Budget. Indicate how funds will be spent and the extent of matching funds available, if any. Recommended length: one-half page.
Curriculum Vita. The vita or resume should not exceed two pages.
Reference Letter. Graduate students (those who have successfully defended their dissertation proposal) must arrange for a letter of reference from the person directing their dissertation work. The letter should be sent on institutional letterhead as a signed pdf attachment to Frank Mackaman at email@example.com. Length not to exceed one page.
Overhead Waiver Letter. If potential recipients prefer to have payments made to an institutional entity on their behalf, they must submit with their proposal a letter from the responsible official stipulating that no indirect or overhead costs will be charged against the grant. In other words, the entire amount must be paid out to the individual. The Overhead Waiver Letter should be sent on institutional letterhead as a signed pdf attachment to Frank Mackaman at firstname.lastname@example.org.
IMPORTANT: The entire application when printed must NOT exceed ten pages. Applications may be single-spaced. Please use fonts no smaller than 10-point. This total does NOT include the reference letter (one additional page) or the Overhead Waiver Letter (one additional page).
When is the deadline?
All application materials must be received on or before March 1 of the current year. Grants will be announced in April.
How are recipients selected?
Proposals are judged by the significance of the research project; the project's design, plan of work, and dissemination; the applicant's qualifications; the relationship of the project to The Center's program goals and to current work in the field; and, the appropriateness of the budget request for the project's requirements.
Grant recipients agree to...
Acknowledge the support given by The Dirksen Congressional Center wherever material is published or presented.
IMPORTANT. Provide an “Impact Statement” after one year describing how the grant was spent and evaluating the impact of the research project. This 350-500 word statement will be posted on The Center's Web site.
Furnish The Center with a copy of any book, article, or other publication incorporating research made possible by the grant.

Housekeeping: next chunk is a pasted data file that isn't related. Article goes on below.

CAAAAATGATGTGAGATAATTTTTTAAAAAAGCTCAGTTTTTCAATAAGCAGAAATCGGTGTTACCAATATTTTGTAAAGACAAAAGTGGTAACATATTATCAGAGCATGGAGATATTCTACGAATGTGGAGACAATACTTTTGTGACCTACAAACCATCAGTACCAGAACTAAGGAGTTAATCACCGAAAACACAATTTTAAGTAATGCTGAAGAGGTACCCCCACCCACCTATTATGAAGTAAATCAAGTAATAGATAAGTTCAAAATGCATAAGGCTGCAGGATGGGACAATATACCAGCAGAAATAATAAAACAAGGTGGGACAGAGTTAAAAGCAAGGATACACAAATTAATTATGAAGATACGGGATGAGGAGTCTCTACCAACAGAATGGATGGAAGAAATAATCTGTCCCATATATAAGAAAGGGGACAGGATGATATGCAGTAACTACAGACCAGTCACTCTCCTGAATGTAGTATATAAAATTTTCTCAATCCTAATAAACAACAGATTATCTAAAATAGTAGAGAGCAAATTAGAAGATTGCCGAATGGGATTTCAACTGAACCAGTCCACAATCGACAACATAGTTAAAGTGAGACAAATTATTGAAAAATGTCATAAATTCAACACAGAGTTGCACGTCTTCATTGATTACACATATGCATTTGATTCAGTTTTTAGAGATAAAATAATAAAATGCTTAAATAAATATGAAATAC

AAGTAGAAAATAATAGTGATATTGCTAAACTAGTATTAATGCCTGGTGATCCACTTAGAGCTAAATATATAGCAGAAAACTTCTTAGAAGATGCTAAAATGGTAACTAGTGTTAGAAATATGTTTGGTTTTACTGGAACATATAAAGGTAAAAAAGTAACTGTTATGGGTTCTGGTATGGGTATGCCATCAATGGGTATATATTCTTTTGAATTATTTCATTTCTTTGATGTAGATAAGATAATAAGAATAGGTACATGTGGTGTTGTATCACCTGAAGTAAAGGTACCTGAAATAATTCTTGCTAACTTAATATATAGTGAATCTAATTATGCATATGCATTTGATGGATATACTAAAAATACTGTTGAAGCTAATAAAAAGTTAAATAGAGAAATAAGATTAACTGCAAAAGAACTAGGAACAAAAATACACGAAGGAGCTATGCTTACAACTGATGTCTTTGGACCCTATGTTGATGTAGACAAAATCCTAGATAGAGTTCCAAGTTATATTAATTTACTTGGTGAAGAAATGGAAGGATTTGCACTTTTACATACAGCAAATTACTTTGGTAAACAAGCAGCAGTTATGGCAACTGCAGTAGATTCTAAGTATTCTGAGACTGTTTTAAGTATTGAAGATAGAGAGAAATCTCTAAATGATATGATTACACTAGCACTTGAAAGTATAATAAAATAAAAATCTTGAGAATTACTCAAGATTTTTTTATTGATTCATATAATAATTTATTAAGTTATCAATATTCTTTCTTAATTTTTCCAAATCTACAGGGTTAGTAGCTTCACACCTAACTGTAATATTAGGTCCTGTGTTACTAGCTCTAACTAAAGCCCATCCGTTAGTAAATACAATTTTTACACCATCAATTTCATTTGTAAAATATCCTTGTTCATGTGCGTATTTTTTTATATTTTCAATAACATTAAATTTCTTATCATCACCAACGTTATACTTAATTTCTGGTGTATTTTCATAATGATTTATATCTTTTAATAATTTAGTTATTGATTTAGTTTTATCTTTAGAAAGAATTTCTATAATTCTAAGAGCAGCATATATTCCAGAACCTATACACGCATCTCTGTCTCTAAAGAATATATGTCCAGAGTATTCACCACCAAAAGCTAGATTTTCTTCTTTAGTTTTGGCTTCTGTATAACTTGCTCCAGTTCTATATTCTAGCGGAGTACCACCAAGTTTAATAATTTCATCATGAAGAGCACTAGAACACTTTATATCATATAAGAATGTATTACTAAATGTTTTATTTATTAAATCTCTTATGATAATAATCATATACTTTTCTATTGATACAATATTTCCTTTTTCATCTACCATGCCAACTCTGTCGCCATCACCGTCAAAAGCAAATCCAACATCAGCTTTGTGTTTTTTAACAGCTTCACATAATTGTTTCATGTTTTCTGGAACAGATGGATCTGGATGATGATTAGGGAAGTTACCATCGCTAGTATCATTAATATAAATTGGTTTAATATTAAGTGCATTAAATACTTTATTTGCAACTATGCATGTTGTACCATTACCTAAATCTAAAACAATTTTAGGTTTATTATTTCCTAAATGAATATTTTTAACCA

Cooperate in periodic studies conducted by The Center to evaluate the grants program. This may include writing summaries of research findings for use in other Center publications.
Permit publication of the research abstract in print and electronic formats.
Call, write, or e-mail
Frank H. Mackaman
The Dirksen Congressional Center
Pekin, IL 61554-4219 USA
(309) 347-7113 (309) 347-7113
(309) 347-6432 FAX
Grant Recipients, 2015
C. Arthur Damien, Department of Political Science, Marshall University
“The Constitutional Fight for the Power of the Purse: Robert C. Byrd’s Entrepreneurial Defeat of the Presidential Line Item Veto”
Emphasizing his leadership and influence on the Senate Appropriations Committee (1989–2009), this project explores Robert C. Byrd’s entrepreneurial fight to eradicate the presidential Line-Item Veto. Using the latent data in the archives at the Robert C. Byrd Center for Legislative Studies to construct an empirical assessment, this project demonstrates Byrd’s leadership in limiting what he perceived as a constitutional dereliction and the infelicitous expansion of presidential authority within budgetary power. This research offers insight into the study of the resources, techniques, and institutional conditions of senatorial entrepreneurship.
Daryl A. Carter, Department of History, East Tennessee State University
“Civility & Character: Sen. Howard H. Baker, Jr. and The Rise of the Republican Party”
This book-length project examines the political career of Senator Howard Baker and his contributions to the rise of the Republican Party in Tennessee and the United States over the past fifty years. Most historians have ignored Baker, instead preferring to study Ronald Reagan, the Moral Majority, evangelicals, busing, and desegregation. But Baker was the son of a congressman, the son-in-law of Senator Everett Dirksen, and preceded Ronald Reagan’s initial campaign for public office by two years. While he made attempts at the presidency several times before 1980, Baker had been an active figure in the GOP for longer and had been more important in terms of influence over the direction of GOP. So this work moves beyond stale narratives of his role in the Watergate investigations and proceeds to examine his leadership within the GOP on issues ranging from taxes to clean air to clean water to conservatism, and to governance. Moreover, it places Baker at the vanguard of the Republican resurgence in the United States. Further, this work specially examines Baker’s time as Senate Republican Leader from 1977-1985, and thereby demonstrates Baker’s importance in the Congress and the nation.
James M. Curry, Department of Political Science, University of Utah
“Knowledge, Expertise, and Committee Power in Congress”